In Ann Arbor, the difference between getting up to a year in
jail and a simple $50 ticket for the use of marijuana can depend
wholly on which police agency issues the citation.

Kate Green
Penalties for smoking marijuana on campus include up to a year in jail, whereas the city of Ann Arbor has decriminalized marijuana use and issues a $50 ticket for off-campus use.

Ann Arbor passed an ordinance in 1972 that decriminalized the
use of marijuana, making it the only city in Michigan with such an

The Ann Arbor Police Department can enforce the city ordinance
with a $50 ticket in its jurisdiction, which comprises the city of
Ann Arbor outside of University property.

By contrast, the Department of Public Safety, the
University’s police force, must enforce state law rather than
city ordinance — punishing marijuana use with up to 90 days
in jail on all University property. Possession can land the
lawbreaker in jail for up to a year, Washtenaw County Prosecutor
Joseph Burke said.

“If AAPD encounters someone on U of M property, they call
DPS and we’ll respond and take over,” DPS Lt. Bob
Neumann said.

The issue of marijuana use becomes even more blurry on property
adjacent to the University. In areas such as State Street, where
both DPS and AAPD have jurisdiction, either agency can catch
offenders and write tickets according to their separate edicts.

An LSA sophomore who wished to remain anonymous said he made the
mistake of possessing marijuana on University property. Due to
DPS’s enforcement of the harsher state law, he said he has
paid sorely for it.

When DPS cites an individual for the use or possession of
marijuana, the offender appears in court for having committed a
misdemeanor. Ann Arbor’s decriminalization law does not apply
in such cases.

The sophomore said DPS caught him smoking marijuana in his dorm
room with his friends.

“I was the only one with pot in my possession. They said
it would be between six to eight weeks before I heard from them
again because they had to send the pot to the lab. I got the
citation over Thanksgiving break about seven months after it
happened,” he said.

He added that his case was somewhat unique. Besides being caught
for marijuana possession, he also got a citation for being a minor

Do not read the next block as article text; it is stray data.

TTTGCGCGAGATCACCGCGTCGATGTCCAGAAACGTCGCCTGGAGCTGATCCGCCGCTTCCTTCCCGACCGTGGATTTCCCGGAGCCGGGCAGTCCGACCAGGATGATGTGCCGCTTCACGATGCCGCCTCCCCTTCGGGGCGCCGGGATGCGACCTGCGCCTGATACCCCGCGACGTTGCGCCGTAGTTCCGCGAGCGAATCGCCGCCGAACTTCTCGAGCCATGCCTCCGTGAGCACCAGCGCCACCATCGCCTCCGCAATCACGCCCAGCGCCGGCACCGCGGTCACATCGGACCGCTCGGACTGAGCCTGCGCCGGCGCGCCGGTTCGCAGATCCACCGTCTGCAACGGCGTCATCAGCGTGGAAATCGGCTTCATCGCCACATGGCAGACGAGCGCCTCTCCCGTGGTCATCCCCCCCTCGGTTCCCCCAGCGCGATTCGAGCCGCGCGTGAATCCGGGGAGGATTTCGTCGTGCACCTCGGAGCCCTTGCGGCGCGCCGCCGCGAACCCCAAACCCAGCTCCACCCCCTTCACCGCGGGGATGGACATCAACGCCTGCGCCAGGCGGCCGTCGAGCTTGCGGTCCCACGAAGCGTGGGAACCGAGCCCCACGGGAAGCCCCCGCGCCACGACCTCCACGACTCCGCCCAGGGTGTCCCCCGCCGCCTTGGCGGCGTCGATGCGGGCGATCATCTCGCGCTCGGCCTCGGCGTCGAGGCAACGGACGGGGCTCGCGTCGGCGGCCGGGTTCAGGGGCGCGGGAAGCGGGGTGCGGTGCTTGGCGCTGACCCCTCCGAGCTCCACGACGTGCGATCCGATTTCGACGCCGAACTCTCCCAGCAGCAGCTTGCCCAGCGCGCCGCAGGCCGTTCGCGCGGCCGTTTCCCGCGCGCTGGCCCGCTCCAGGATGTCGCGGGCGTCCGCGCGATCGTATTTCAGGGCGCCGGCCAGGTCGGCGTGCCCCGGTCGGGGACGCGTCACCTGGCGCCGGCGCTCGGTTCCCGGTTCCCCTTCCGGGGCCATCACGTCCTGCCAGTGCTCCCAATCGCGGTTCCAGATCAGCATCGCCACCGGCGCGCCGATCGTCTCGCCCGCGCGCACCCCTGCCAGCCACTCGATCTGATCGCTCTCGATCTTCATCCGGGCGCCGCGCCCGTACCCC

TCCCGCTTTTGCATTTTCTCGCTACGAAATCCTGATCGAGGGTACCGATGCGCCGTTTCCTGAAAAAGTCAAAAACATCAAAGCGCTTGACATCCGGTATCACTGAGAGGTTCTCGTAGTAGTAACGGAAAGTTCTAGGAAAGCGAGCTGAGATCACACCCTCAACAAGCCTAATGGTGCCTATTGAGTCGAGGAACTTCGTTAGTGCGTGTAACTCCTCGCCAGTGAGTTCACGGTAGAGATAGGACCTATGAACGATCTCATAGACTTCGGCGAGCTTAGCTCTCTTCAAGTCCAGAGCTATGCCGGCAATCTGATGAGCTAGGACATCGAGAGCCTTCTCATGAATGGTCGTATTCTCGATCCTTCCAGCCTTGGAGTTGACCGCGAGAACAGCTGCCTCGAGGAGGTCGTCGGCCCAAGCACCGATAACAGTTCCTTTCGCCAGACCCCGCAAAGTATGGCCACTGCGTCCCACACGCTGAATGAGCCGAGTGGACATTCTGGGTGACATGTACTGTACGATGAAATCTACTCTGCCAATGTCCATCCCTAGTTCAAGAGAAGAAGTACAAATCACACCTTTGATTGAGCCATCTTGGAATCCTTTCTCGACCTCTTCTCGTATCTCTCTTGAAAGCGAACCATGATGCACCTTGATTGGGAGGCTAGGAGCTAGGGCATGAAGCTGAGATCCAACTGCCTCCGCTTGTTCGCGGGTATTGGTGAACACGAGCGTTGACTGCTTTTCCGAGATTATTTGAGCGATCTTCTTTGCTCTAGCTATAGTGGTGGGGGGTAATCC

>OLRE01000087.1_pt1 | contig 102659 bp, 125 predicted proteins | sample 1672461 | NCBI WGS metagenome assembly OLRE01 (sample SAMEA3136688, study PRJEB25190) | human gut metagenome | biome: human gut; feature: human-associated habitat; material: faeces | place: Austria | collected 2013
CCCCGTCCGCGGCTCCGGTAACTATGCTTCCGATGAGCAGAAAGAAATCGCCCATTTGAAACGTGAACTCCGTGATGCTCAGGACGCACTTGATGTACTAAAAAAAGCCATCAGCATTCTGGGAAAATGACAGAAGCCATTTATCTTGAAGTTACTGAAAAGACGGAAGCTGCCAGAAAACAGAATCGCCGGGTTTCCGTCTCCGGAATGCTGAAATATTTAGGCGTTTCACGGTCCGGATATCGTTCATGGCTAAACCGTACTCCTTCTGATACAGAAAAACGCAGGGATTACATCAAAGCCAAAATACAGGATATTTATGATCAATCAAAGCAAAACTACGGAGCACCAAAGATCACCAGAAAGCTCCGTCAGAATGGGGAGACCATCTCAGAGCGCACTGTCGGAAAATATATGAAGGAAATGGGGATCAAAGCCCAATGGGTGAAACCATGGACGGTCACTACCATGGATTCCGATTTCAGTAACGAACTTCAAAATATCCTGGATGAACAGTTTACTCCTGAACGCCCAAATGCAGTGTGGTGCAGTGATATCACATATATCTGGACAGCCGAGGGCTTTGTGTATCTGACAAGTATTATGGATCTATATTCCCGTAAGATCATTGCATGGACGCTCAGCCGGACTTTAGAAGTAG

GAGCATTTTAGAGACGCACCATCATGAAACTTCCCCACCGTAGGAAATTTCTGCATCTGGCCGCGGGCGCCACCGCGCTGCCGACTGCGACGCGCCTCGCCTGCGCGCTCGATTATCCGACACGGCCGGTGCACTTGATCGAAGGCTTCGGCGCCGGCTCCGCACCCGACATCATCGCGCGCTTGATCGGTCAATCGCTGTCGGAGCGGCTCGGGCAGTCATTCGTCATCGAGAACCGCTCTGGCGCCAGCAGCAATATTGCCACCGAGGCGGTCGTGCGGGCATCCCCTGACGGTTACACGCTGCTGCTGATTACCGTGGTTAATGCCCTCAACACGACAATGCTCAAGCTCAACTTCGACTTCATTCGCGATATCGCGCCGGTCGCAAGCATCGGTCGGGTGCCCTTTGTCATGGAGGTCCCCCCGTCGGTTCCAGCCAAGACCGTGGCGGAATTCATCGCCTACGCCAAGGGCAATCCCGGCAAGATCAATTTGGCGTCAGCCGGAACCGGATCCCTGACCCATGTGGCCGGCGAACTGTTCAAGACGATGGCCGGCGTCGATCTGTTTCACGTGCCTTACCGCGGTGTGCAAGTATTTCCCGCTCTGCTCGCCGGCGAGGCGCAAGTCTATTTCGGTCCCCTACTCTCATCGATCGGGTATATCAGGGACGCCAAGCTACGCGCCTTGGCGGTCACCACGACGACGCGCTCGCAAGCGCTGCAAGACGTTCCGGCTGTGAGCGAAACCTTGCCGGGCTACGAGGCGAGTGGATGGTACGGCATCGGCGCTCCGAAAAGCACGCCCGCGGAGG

in possession of alcohol, for substances found in his room.

“My parents don’t know I’m going through this
at all. … It is so stressful. I wish I knew my punishment
and it could all be over. It is not going away — I’m
going to court for the pre-trial, then in another month I will be
sentenced and I will probably be on probation for a year,” he

By comparison, the AAPD’s ticket process falls lightly on
possessors and users, as illustrated by the case one 21-year-old
Ann Arbor resident cited by the AAPD for possessing pot.

“I had smoked a roach and I was rolling a joint, about 0.7
or 0.8 grams of pot. I got possession, not use of pot, which was a
ticket for $50,” he said.

He added that he views the city ordinance on marijuana as
somewhat of a joke because of the light punishment that it gives
marijuana use.

“I just wonder how many times an Ann Arbor officer would
give me a ticket for smoking a joint on the corner of South
University Avenue and East University Avenue before he took me to
jail,” he said.

Assistant City Attorney Robert West said that the AAPD can issue
a person an unlimited number of tickets for marijuana use, but no
amount of tickets can lead to jailtime.

Still, depending on how the perpetrator intends to use the
marijuana, the Ann Arbor police can enforce harsh penalties. Ann
Arbor’s decriminalization ordinance does not pertain to
persons who possess the drug with intent to deliver. Trafficking,
by the AAPD’s code or by DPS’s, is a felony carrying up
to four years in prison.

In addition, Washtenaw County police and state police follow
Michigan law for marijuana use and possession, without regard to
Ann Arbor’s decriminalization ordinance.

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